• -Dr. W. J. Griffin of Ashland has been notified of his appointment as physician for the La Pointe Indian agency to succeed the late Dr. Davidson
  • -Charges of insubordination have been preferred against Surfman Charles Meyland of the life-saving crew at Milwaukee because he refused to obey Mrs. Olsen, wife of the captain commanding the crew, and scrub her floor.
  • -The school house in the town of Little River was struck by lightning in a thunderstorm and burned to the ground. Miss Edna McDowell, the teacher, and the pupils were all stunned by the shock and were rescued unconscious from the burning building by a gang of laborers.
  • -An unknown man shot Miss Jennie Gilowski while she was walking on a country road near Coleman, causing serious injuries. A posse of neighbors armed with shotguns searched for the assailant with the intention to lynch him if caught. Miss Gilowski says the shooting was done by a well-dressed, smooth-faced young man.
  • -John Goulette was found guilty of the murder of Elmer Bonnie, aged 19, at Rhinelander.
  • -Hugh Ray, an employee of the furniture factory of Algona, had the fingers of his left hand cut off by a saw
  • -John Grodsman, while boring for water in his yard at Marinette, struck gas at a depth of eighteen feet.
  • -R. J. Scheibel was elected chief of police at Beloit, to succeed Sheriff-elect George m. Appleton, resigned.
  • -Miss Rilla Chisbolm, who completes the course at the Whitewater normal school this term, has just been informed that considerable property has been left her in England.
  • -H. E. Gower, a tall, lank countryman hailing from Wisconsin, was bunkoed out of $223 in cash and a certificate of deposit for $3,000 at Spokane, Wash., in a game of cards he did not understand.
  • -Mrs. William Pohlman, aged 78 years, died at her home in Campbellsport of paralysis. The death of Mrs. Pohlman recalls the tragedy enacted by her son, Fred Pohlman, July 6, 1901, when he shot Miss Ida Guenther upon her refusal to marry him
  • -Charles Ortell, a farmer, was killed in a runaway while on the way from Racine to his home near Franksville. His body, with neck and one leg broken, was found at the foot of an embankment by neighbors attracted to the spot by the neighing of a horse.
  • -Edward Baumstark narrowly escaped bleeding to death at Racine. He fell while coming down stairs and cut his arm open on a pitcher which he was carrying and which broke in the fall. When found he was almost dead from loss of blood, He will recover.
  • -Henry McGill, brother of District Attorney McGill of Ladysmith, while hunting was mistaken for a deer by another hunter and a bullet fired at him grazed his chest, burning a mark across it and tearing his hunting license, which was in an inside pocket, to pieces.
  • -Thomas P. Hardy, a young Racine attorney has brought suit for divorce from Marjorie Hardy, who at the time of her marriage five years ago was one of the society belles of the city. The divorce is sought on the grounds of desertion, the wife having gone to live with her father, J. T. Van Pelt of Denver, Colo., a year ago.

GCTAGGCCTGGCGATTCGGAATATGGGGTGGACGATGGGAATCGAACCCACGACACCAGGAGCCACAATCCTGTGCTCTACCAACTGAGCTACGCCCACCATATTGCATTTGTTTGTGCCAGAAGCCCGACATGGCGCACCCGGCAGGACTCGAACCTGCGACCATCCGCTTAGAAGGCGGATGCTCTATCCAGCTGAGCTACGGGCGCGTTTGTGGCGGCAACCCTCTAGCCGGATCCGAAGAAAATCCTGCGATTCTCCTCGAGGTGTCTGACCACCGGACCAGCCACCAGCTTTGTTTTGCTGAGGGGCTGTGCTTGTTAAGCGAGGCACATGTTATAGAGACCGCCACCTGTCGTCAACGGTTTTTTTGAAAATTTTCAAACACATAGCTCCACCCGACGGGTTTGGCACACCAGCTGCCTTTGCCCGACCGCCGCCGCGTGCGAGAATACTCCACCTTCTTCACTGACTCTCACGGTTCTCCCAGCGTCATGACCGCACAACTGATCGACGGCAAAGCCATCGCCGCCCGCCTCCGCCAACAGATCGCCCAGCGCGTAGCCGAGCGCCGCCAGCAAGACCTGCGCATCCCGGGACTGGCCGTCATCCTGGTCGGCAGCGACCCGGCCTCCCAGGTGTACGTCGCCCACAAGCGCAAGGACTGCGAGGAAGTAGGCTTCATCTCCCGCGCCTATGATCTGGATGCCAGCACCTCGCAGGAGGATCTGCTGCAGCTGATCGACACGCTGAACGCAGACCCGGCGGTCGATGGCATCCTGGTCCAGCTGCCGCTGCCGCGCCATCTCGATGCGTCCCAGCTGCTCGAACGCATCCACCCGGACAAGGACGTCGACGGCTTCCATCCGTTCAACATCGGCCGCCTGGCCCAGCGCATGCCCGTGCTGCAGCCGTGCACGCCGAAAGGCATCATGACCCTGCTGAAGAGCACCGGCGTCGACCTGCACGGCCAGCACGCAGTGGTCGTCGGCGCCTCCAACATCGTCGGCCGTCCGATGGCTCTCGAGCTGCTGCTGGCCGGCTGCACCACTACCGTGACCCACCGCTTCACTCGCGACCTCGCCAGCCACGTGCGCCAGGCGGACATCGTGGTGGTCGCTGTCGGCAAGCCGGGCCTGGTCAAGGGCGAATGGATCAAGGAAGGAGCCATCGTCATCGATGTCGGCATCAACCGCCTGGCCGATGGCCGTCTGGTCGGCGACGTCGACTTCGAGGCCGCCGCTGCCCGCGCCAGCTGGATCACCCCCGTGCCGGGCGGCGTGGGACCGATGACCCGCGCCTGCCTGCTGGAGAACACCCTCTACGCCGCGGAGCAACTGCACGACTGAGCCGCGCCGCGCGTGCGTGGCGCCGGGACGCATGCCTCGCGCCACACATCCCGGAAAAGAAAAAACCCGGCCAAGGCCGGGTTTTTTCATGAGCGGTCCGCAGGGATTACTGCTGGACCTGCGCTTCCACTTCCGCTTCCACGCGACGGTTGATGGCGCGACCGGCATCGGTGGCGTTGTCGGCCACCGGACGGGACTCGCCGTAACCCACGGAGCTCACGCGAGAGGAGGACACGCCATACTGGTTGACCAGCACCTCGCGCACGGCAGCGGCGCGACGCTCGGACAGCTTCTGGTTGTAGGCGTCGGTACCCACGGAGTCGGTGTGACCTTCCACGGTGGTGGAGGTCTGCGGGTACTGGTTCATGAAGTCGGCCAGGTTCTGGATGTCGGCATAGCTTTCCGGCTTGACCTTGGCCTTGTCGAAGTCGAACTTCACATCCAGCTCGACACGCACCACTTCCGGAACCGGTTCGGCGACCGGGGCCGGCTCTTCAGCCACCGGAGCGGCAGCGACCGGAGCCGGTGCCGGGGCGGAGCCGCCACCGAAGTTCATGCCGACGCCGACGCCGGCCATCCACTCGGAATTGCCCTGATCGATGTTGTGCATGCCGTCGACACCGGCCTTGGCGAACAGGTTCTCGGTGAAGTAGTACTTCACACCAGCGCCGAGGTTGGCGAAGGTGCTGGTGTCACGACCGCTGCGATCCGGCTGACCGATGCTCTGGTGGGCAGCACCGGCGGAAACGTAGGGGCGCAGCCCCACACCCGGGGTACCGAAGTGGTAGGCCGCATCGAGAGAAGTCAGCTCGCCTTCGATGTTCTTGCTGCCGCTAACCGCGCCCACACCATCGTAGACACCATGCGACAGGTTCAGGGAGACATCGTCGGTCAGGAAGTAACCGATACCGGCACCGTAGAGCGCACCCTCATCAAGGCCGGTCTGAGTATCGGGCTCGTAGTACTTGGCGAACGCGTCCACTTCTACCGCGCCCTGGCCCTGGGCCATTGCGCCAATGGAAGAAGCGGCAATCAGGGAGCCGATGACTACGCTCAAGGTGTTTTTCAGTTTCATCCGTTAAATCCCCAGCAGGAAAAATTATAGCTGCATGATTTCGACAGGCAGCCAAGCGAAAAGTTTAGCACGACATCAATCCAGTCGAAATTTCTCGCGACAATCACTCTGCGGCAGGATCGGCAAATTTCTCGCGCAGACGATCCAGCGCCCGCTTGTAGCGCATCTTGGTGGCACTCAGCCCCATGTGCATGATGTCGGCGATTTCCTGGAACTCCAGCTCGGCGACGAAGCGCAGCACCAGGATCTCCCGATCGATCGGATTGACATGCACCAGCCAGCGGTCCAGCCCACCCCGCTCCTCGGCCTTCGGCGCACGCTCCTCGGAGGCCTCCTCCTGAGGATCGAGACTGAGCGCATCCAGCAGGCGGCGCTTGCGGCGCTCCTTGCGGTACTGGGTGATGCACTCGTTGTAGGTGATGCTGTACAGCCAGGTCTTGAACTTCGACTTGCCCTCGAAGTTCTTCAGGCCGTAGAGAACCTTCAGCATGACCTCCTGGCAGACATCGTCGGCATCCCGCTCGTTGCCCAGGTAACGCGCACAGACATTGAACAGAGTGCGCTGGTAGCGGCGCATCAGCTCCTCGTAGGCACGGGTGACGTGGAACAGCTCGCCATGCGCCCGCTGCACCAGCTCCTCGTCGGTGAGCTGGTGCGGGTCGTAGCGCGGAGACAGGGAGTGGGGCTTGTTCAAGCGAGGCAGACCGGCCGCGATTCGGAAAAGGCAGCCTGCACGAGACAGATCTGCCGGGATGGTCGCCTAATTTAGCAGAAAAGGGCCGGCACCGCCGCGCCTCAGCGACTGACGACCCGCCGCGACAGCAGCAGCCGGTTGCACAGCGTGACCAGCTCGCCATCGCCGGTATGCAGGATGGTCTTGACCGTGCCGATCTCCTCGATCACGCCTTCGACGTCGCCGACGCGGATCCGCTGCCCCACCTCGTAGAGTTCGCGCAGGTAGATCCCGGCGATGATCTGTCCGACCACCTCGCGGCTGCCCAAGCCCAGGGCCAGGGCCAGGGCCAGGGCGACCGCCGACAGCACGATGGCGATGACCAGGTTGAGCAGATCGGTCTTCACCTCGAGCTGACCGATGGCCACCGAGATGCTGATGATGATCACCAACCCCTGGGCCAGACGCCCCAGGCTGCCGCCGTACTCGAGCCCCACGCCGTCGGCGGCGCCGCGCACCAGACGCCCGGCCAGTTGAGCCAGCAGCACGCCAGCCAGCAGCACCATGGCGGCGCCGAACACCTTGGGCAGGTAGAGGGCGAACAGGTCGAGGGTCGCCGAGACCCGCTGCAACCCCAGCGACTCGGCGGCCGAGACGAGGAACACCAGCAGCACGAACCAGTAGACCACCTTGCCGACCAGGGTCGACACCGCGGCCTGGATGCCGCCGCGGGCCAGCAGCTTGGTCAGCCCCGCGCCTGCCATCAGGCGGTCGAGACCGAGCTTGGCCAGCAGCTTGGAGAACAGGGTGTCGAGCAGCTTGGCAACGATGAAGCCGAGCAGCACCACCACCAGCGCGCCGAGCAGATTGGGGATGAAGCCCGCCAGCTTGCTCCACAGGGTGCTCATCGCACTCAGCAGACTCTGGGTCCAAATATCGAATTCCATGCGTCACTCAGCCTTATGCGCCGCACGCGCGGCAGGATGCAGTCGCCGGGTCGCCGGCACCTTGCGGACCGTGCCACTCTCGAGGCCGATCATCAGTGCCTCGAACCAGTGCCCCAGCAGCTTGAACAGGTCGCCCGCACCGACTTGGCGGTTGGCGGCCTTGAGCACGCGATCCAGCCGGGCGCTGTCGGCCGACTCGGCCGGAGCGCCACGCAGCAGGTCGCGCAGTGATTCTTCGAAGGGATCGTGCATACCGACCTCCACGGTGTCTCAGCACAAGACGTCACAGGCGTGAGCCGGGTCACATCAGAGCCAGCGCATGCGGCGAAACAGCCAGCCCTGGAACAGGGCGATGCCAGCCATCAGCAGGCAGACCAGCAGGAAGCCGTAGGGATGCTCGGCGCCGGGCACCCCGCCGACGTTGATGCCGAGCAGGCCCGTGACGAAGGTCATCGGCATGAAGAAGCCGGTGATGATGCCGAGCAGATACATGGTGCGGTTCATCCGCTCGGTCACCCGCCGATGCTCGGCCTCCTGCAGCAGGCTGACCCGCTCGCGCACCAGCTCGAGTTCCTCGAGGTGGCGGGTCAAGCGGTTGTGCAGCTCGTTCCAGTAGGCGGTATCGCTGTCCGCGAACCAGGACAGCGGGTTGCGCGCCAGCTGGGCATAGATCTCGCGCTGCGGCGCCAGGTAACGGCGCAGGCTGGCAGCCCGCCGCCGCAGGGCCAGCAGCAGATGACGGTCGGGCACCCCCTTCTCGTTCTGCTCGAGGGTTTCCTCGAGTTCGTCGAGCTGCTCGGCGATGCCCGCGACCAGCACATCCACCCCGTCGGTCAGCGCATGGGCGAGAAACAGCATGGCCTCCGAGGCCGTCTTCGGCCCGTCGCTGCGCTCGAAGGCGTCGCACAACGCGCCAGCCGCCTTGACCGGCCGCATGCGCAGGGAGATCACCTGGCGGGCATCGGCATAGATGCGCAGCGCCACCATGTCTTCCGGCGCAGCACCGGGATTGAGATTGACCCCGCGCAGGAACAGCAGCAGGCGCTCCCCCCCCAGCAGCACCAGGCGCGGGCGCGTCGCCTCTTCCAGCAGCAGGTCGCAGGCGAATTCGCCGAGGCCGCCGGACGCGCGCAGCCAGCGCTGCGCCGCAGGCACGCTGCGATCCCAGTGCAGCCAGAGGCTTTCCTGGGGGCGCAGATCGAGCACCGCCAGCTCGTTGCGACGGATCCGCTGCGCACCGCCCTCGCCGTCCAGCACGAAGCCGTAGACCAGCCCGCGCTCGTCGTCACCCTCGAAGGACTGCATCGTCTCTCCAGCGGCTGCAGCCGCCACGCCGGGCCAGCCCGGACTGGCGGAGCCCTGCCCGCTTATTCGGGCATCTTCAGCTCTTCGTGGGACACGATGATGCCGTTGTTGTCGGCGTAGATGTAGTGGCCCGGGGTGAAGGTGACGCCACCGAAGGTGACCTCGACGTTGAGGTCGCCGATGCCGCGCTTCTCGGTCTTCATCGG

• -John Linsnannen, a prominent farmer in the town of Caledonia, had a narrow escape from being electrocuted. He was driving to Racine and in attempting to cross the tracks of the Milwaukee, Racine and Kenosha Electric Railway, a live wire which had been broken down, struck one of his horses in the forehead, killing it instantly. The wire passed within an inch of Linsnannen's head, and swinging back over his head, knocked off his hat.
  • -Word has been received in Racine that Frank Moore, an engineer on the Mexican Central Railroad, is in prison in the City of Mexico. Edward W. King told of the arrest of Moore and three Americans by the Mexican authorities. H. C. Morrison, a friend of Moore and the others, got into a quarrel with one of the Mexican coal passers and accidentally killed him. The Americans were arrested and thrown into prison. They have been terribly treated while imprisoned and had no opportunity to have their case tried. The friends of Moore are making every effort to have him released.
  • -Excitement is running high over a shooting affray five miles northeast of Baldwin. Jens, the 14-year-old of Mrs. Elsie Nelson, it is alleged, deliberately shot the 7-year-old son of Mr and Mrs Albert Ecker, in the head with a shotgun, killing him instantly. The boys had planned to go hunting together, but Mrs Ecker refused to let her boy go, as she did not wish him to associate with the Nelson lad as she regarded him as a bad character. So the Nelson boy went alone, but when he returned he went into Ecker's yard and the Ecker boy went out to meet him when the fatal shot was fired.
  • -While suffering from the rabies, resulting from the bite of a dog, a horse belonging to Henry C. Bartels of Oshkosh attacked Mr. Bartels and his assistant, August Ninner, biting them both in the breast and inflicting wounds that may result in the victims having hydrophobia.

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last edited 12 Nov 2009